Honestly, someone write me a 700 page high fantasy based on this movie so we can actually explore the wealth of lore that Ritchie has gifted us. Maybe I’ll do it. I’m going to watch this movie 85 more times anyway, so might as well.
Seriously, though, this movie is overflowing with untapped potential. And not in a bad way. Ritchie does a great job of going: “Okay, here’s this thing called the Darklands. Here’s everything you need to know about it for it to make sense in the story, but done in a concise and intriguing way. There’s obviously so much more beyond what I’m telling you, but I want you to focus on what I’m telling you.” And we do because we have exactly the information we need to follow Arthur through this
absolutely badass monster montage scene. But, as a reader of high fantasy, when I pause to scream into the void about how much I love this movie, it occurs to me that I want to know literally everything there is to know about the Darklands. It’s that interesting.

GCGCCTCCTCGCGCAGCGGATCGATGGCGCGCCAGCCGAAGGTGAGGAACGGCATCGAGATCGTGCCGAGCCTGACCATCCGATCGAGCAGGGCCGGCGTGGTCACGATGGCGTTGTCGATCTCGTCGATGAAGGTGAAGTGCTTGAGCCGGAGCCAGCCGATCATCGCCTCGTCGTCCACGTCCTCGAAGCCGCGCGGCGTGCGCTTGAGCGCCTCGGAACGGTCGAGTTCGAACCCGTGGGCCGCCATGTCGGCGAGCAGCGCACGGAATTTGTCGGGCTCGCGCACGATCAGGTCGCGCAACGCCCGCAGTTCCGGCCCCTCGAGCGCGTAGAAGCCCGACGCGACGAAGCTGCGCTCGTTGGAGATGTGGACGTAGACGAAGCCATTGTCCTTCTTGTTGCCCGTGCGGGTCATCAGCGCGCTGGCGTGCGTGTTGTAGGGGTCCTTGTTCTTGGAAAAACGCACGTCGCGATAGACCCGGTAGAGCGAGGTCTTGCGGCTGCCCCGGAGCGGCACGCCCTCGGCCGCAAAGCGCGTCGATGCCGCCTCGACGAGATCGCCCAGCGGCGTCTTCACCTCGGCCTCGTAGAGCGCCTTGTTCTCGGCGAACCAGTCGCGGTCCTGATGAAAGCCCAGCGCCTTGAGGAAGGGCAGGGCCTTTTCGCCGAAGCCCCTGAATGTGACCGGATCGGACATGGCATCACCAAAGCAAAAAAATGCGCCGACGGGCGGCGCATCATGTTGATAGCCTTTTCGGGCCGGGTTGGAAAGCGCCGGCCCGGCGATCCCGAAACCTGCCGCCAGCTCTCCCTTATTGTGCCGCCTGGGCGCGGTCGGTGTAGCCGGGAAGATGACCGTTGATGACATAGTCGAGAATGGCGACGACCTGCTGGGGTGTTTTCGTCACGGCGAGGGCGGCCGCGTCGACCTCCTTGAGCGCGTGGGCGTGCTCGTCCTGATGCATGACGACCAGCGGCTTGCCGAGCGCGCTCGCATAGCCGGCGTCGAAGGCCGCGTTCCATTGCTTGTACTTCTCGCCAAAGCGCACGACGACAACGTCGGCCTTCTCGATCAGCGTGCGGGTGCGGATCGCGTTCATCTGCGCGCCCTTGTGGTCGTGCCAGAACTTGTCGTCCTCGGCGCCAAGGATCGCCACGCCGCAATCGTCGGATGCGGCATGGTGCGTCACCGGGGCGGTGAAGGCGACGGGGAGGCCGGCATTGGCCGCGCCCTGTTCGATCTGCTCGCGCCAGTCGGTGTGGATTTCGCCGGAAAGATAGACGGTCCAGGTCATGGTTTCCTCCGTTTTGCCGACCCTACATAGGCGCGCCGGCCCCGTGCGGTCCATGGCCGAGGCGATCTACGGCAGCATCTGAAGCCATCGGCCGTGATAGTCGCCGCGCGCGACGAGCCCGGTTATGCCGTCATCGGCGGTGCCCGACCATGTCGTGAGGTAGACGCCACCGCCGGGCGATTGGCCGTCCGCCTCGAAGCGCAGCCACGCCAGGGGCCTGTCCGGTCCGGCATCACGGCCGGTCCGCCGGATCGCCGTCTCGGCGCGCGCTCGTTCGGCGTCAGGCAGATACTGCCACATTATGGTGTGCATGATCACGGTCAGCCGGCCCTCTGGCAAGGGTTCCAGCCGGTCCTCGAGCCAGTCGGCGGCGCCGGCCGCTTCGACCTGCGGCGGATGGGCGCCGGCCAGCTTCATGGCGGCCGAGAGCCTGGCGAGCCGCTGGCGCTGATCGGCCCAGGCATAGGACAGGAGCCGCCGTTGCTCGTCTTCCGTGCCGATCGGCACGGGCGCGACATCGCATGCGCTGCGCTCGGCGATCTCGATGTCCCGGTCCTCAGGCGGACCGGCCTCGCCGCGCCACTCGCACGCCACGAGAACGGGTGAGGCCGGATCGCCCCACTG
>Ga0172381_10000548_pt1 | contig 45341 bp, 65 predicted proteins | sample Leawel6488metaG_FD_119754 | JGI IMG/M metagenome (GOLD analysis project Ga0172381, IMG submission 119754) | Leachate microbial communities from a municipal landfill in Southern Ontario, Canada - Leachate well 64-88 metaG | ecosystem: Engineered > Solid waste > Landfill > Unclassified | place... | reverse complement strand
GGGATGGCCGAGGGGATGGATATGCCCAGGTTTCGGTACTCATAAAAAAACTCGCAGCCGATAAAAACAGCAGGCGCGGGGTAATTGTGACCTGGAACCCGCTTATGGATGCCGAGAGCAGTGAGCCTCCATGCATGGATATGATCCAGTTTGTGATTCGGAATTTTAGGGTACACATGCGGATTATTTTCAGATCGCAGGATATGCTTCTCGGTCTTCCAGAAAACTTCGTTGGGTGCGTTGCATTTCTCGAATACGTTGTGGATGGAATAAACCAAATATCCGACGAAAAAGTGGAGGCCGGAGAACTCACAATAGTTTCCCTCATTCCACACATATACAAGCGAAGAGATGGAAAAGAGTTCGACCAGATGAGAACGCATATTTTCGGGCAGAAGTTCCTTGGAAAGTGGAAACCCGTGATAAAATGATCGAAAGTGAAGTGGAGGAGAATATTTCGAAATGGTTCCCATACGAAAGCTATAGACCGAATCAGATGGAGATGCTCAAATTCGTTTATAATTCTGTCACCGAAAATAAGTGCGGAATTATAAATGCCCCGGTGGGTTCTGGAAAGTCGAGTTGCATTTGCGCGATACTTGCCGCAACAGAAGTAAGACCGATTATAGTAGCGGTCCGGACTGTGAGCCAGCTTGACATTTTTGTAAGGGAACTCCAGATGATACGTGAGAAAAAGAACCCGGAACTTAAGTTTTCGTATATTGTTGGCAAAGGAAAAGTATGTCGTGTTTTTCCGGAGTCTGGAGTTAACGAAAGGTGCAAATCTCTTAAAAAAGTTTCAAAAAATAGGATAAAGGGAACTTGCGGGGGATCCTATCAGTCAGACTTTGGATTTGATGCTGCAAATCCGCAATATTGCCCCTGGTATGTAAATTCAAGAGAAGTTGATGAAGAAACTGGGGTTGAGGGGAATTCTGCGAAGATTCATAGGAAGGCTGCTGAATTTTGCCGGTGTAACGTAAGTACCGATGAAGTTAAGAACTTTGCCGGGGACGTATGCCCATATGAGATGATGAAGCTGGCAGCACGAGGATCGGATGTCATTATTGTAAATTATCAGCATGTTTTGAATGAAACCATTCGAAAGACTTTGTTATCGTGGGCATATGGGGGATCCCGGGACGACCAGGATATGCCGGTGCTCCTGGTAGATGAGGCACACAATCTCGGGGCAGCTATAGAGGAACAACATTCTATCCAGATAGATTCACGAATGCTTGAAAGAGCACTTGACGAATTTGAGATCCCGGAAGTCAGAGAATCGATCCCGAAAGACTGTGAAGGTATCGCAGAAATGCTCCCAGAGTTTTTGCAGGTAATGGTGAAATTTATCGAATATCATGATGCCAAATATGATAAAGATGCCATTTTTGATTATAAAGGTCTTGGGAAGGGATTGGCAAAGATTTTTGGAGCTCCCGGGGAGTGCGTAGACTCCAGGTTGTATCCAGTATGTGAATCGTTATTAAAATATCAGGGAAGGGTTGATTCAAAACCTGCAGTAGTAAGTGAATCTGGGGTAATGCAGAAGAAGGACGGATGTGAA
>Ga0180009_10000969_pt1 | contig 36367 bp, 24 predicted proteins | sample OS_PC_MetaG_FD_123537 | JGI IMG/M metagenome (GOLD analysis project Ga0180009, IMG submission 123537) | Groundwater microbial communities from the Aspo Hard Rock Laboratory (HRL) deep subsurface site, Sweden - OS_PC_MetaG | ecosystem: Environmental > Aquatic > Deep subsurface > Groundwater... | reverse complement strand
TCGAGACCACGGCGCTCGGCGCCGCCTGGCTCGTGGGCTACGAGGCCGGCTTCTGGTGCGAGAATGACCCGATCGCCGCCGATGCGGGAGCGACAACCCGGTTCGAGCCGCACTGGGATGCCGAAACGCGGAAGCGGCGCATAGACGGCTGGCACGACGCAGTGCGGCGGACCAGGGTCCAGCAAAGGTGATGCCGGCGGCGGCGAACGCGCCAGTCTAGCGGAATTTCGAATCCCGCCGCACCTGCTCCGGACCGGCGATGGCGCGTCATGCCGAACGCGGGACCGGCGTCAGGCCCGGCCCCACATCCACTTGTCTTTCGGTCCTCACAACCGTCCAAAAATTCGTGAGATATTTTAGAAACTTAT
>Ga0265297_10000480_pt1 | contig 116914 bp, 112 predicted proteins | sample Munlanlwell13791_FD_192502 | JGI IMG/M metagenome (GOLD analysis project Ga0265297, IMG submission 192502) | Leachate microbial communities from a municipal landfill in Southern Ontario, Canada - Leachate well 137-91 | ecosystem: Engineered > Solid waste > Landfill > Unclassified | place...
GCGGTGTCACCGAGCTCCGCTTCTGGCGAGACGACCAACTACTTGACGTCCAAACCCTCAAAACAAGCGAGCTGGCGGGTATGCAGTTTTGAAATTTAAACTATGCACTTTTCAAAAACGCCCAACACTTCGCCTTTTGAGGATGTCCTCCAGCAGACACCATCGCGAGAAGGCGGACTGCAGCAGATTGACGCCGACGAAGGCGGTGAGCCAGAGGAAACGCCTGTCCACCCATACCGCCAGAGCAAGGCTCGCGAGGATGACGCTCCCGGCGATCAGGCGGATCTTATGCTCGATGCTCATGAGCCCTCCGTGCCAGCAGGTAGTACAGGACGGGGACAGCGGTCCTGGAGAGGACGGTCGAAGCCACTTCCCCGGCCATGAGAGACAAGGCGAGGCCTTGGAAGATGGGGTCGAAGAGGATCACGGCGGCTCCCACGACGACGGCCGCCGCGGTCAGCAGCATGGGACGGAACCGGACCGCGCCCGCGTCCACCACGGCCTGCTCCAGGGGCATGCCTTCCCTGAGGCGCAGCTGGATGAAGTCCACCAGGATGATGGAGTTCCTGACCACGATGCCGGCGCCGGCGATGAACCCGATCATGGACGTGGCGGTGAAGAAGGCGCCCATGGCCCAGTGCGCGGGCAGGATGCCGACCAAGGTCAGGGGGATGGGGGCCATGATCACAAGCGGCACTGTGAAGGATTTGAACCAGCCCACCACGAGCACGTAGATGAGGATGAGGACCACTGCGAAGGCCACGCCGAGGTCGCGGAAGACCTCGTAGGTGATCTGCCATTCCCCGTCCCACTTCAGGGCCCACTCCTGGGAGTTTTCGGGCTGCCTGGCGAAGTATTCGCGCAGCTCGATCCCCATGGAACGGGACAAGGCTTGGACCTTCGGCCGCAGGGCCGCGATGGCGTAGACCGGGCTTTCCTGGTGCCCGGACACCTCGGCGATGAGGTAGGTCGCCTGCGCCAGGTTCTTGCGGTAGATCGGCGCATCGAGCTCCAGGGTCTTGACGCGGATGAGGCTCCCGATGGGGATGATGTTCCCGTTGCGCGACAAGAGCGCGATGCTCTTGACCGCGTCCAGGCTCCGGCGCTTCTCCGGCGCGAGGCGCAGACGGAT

Don’t get me wrong, we’ve come a long way from all-white Arthurian casts. BBC’s Merlin took some steps. Capetta & McCarthy’s Once & Future duology absolutely knocked it out of the park. And while King Arthur: Legend of the Sword is over the top and ridiculous in a lot of ways, it is unapologetically diverse.
Part of the reason I don’t mind Merlin not being in this is because he’s replaced with a very capable woman. Not only that, but there’s not just one token POC character. There’s a lot. Do the white characters outweigh the POC ones? Yes. And I’d like to think we’re still moving forward in that respect, but this is one of the most diverse fantasy casts I’ve seen in a long damn time.
And not only is it full of people of all shapes and colors and abilities, it doesn’t lean into stereotypes in the slightest. These are just characters. Maggie is not simply a willowy pawn. She’s a fierce, unrepentant woman who will threaten Vortigern to his face. Bedivere is not simply muscle to move the story along and eventually die. He’s an irritated, persuasive, powerful leader that helps shape the future. George is not simply a martial arts instructor. He’s a stubborn, loyal man who will hold his family together through sheer force of will. And Vortigern is not simply the villain. He’s also a conniving, incredibly intelligent asshole.